Racism and ethnocentrism is a serious and very dangerous problem. People feeling and portraying difference and superiority based on inherited phenotypes, leaves those who lack these particular phenotypes at their mercy and victims of their torture.

So is it wrong to feel proud of your race or ethnic affiliation?

There is absolutely nothing wrong with ethnic pride; or racial pride. We can be proud of being White, Black, Red or other. We can be proud of being Jewish, Arab, Gao, Yoruba, Igbo, Hausa, Berber, Ijaw, Hutu or Zulu. The problem arises when we bring down others of other ethnicities as Lucifer did, simply because they are not one of “us.” The problem comes when we feel we merit certain accommodations and opportunities merely because of those phenotypic appearances that others of other groupings are not recognized for. The problem comes when we feel that simply based on our ancestry, we are more worthy. The problem arises when we band behind those who look like us and war against those who do not, not based on their decency, honesty or virtue, but just because. When we oppress others based purely on ethnic origin, we are ethnocentric. We have put our ethnic group at the center and all others are cast out.

There are things we can change and there are things we cannot. Virtue can be learned. Education can be obtained. Even religion can be adopted. But race, ethnic origin, these things are fixed and can never be changed. When we oppress others or cast them out of our communities merely based on things that are no more than skin and history deep, we are condemning them to misery and suffering for no just reason.

If we believe so much in uniqueness and indemnity of our race, what do we think of those who are a mix of our race and “theirs?” Recognizing we are a non-tribal people, with so many intermarriages. Where do we wish to throw them? Where do the Obama’s go? It is still sad that in the US, the one-drop rule still applies; this is why we regard Obama, a half-Black and half-White man as a Black man. He is mixed. Many of us are mixed. Genetic studies keep exposing just how mixed most of the world is. Israel was referred to as “little Eden” in Steve Olson’s “Mapping the Human Genome” book, because therein are found almost all genotypes of all races on the planet. The founder and CEO of the world’s most valuable brand—Apple Inc., late Steve Jobs, son of John Jandali is a Syrian by blood. One has to ask, what does race really mean in the context of the world?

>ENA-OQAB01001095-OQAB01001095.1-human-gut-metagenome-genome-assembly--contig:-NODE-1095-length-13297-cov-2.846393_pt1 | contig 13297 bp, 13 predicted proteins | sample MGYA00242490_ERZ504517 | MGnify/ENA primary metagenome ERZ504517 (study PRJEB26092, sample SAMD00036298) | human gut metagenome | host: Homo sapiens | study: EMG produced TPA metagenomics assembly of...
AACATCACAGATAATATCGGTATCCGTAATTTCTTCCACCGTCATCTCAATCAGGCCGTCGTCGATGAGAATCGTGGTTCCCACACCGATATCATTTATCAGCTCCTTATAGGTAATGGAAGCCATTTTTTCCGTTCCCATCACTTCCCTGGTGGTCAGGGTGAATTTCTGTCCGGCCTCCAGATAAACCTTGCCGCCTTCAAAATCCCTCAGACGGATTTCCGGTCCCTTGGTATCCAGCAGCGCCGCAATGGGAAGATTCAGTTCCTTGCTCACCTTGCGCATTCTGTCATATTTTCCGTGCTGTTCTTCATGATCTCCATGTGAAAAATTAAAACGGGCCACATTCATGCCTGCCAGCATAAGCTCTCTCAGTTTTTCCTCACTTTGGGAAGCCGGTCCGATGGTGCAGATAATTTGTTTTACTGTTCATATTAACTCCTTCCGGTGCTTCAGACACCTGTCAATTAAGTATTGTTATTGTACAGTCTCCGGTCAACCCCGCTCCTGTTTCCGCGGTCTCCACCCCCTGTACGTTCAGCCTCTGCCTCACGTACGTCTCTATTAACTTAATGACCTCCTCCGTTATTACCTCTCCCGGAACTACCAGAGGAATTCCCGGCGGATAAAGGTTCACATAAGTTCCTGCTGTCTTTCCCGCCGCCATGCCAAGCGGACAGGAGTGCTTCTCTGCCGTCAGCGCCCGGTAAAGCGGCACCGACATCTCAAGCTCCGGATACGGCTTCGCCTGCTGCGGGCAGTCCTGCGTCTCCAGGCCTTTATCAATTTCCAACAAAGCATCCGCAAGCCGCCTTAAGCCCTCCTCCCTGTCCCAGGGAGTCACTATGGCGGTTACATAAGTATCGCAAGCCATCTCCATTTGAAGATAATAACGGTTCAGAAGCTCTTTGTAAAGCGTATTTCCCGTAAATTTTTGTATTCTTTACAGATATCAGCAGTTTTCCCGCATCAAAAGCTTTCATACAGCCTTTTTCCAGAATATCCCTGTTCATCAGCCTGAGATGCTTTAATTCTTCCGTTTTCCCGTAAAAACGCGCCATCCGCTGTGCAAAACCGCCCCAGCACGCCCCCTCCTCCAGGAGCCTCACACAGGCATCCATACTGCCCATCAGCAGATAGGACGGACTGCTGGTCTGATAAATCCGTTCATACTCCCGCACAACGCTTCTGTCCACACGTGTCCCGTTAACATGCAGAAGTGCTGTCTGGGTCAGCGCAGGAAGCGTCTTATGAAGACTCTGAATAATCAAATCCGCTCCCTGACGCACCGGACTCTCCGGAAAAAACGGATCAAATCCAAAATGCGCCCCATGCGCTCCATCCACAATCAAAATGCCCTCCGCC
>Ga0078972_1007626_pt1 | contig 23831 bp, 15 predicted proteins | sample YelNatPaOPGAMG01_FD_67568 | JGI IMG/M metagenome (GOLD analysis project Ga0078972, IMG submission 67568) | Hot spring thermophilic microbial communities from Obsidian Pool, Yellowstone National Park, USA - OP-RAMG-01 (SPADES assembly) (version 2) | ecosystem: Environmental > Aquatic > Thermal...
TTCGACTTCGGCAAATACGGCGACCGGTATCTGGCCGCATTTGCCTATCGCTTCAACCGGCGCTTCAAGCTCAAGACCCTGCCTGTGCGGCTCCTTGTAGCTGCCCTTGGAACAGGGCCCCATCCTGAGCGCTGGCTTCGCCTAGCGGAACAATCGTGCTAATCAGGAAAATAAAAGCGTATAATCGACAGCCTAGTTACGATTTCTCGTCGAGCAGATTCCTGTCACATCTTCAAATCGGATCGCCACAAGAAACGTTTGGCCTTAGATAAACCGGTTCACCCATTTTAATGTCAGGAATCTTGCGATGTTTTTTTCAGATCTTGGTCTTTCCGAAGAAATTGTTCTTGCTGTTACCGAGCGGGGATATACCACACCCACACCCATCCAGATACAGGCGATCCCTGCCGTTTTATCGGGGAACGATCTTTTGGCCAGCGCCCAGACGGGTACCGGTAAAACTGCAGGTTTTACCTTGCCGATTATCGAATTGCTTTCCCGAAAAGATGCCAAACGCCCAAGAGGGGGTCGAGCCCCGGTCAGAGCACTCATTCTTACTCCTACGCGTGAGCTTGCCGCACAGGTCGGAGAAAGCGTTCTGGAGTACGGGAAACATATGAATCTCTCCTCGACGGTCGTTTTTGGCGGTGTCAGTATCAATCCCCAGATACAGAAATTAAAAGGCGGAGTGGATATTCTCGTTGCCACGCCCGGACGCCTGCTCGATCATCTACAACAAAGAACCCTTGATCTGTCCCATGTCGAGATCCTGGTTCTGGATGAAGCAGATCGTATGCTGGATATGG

How would it be if we focused on the things we have in common, rather than harping on what sets us apart? Race, ethnicity should be like school teams, only valuable for progressive, competitive sport and not a nidus for war. Don’t we all shed the same red blood and feel hunger the very same way? And for those of us who accept transfusions, when we need blood, do we ever ask “whose blood is that?”

Some of us look forward to a world where there are no fences. Where all nations are merely nations for governance purposes and not to segregate or separate. Where there is free, no-visa travel from country to country. Where man is recognized and qualified of “superior race” by virtue of his value, his skill, his morality and his uprightness and not the color of his skin or from whence his father hailed.

A Black man whose father hails from Kenya and bears two Arab-Muslim and a Luo name, is the president of the United States. Would we accommodate a Barack, let alone let him head our village? I think this is something we should think about.

Much of the world’s problems stem from the unreserved advantage, oppression and impunity based on race, ethnicity, class and other sectional demarcations. And the devil rules this domain.

Man, Why Not Let Wisdom And Understanding Be The Features That Set You Apart.

Dr. Peregrino Brimah [Every Nigerian Do Something]
Email: [email protected] Twitter: @EveryNigerian